Toy Story 3
Directed by Lee Unkrich. Voices by Tom Hanks, Tim Allen, Joan Cusack, Ned Beatty, Don Rickles, Michael Keaton, Wallace Shawn, John Ratzenberger, Estelle Harris, John Morris, Jodi Benson. (2010, G, 102 min.)
REVIEWED By Kimberley Jones, Fri., June 18, 2010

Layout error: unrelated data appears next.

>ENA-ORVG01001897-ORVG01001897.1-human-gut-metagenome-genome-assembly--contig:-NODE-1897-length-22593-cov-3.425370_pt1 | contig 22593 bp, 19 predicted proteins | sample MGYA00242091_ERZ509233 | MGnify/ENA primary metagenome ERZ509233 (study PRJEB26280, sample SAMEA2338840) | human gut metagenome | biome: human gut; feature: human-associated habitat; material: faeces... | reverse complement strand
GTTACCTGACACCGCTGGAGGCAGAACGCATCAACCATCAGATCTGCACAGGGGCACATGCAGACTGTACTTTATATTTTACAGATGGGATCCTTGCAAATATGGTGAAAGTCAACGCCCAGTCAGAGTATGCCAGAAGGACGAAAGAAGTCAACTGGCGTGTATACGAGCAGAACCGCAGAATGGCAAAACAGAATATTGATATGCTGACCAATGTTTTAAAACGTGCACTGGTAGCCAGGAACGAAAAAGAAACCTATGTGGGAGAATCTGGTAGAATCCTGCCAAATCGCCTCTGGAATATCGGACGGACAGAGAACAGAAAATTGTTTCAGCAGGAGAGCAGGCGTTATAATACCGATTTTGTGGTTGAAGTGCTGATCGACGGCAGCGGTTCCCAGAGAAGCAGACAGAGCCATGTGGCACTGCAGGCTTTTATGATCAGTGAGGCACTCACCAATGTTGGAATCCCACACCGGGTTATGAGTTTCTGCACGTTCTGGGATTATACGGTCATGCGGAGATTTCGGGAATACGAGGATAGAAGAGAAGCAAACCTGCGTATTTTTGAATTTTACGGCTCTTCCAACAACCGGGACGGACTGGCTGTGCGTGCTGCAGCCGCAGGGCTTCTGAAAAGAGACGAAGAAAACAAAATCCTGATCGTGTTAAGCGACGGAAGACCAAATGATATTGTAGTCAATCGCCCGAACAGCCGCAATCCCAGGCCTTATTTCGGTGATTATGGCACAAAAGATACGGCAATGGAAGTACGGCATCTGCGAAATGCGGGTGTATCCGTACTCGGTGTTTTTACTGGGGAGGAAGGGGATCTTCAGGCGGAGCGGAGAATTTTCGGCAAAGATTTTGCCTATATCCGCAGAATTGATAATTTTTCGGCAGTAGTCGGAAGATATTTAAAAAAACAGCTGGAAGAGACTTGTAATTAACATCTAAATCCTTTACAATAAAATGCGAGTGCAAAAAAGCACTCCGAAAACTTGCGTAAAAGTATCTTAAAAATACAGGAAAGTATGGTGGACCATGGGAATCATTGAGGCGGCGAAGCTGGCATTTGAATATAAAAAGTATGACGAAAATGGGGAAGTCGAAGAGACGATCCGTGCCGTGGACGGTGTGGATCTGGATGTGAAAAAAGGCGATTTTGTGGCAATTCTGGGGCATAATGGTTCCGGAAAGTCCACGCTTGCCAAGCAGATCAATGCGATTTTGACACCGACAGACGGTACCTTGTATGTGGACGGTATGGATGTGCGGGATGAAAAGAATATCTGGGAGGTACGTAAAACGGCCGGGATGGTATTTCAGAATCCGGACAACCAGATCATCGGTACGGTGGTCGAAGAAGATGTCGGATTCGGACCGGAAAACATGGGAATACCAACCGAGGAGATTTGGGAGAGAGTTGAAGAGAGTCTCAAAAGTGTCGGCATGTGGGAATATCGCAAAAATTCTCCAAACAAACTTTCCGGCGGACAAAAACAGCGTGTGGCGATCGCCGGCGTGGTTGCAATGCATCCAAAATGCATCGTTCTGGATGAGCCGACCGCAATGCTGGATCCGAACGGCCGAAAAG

If you follow film blogs, you might have heard this week of a scrambly panic in Tinseltown over the summer box office’s so far unremarkable receipts, the product, the speculation goes, of audience fatigue with all the supposed sure bets of reboots of known quantities and new franchise installments – old ideas appended with 2 and 3 to their name. You’ll hear no argument here – heck, yeah, we need fresh ideas – but rarely has a sequel felt less cynical, less assembly-lined for maximum profit than this consistently delightful return to Toy. I have only the faintest recollection of the first Toy Story, unintentionally skipped the second altogether, and approached this third outing with the particular dread of a childless adult sent gangplank-style to an overcapacity sneak screening teeming with kids. Joke’s on me, then – and surely I laughed more (sincerely, full-throatedly) at Toy Story 3’s smart comedy than at any other film of the still-young summer movie slate. (How smart? The high-low spread runs from a Cool Hand Luke shout-out and silent-film-style physical acrobatics to poop-in-the-sandbox gentle smirks.) While the first Toy Story triumphantly announced Pixar’s arrival back in 1995, the franchise has never felt on par with the studio’s later, more overtly lyrical pieces (WALL-E, Up). Toy Story 3 doesn’t attempt the kind of narrative artistry of those films, but that doesn’t mean it’s unsophisticated: In its own unassuming way, it says as much as Up did about the often-uneasy transition from one stage of life to the next – and all the more ingenious, then, that it’s the life cycle of a pliable, Plasticine doll we genuinely worry over here. At the film’s beginning, the toys – including series regulars Sheriff Woody (voiced by Hanks) and Buzz Lightyear (Allen) – are confronted with the question of their own continued usefulness when owner Andy packs up to go to college. Granted, he already packed them away years ago; they’ve been passing the years in a toy chest, still treasured if no longer played with, and they’re more or less okay with the inevitability of that next stage of life – the “attic phase,” they call it. But an accidental misplacement results in the toys being dropped off at a daycare center (dubbed Sunnyside, with very intentional retirement-home implications). An aged plush bear named Lotso (Beatty) gives them a bait-and-switch warm welcome, but turns out he rules Sunnyside like some awful despot swathed in fuzzy-wuzzy purple terry. The toys disagree – return to Andy or give in to the Sunnyside gulag? – and the rest of the film is a frantic but well-plotted picture that holds allegiance to others as its highest value. The 3-D format is well-used but never intrusive, and one of the essential pleasures of the piece is its toy-sized perspective. (What child, consigned to a life in miniature, isn’t delighted by giant scale?) In its darkest, most perilous stretches, and there are a few, the film could stand to lighten up a little, but still: In its nimble forging of action and comedy, anticness and unabashed emotion, Toy Story 3 inspires an uncomplicated adoration: the kind we reserve for our best-loved if ill-worn – and even occasionally misplaced – childhood playmates.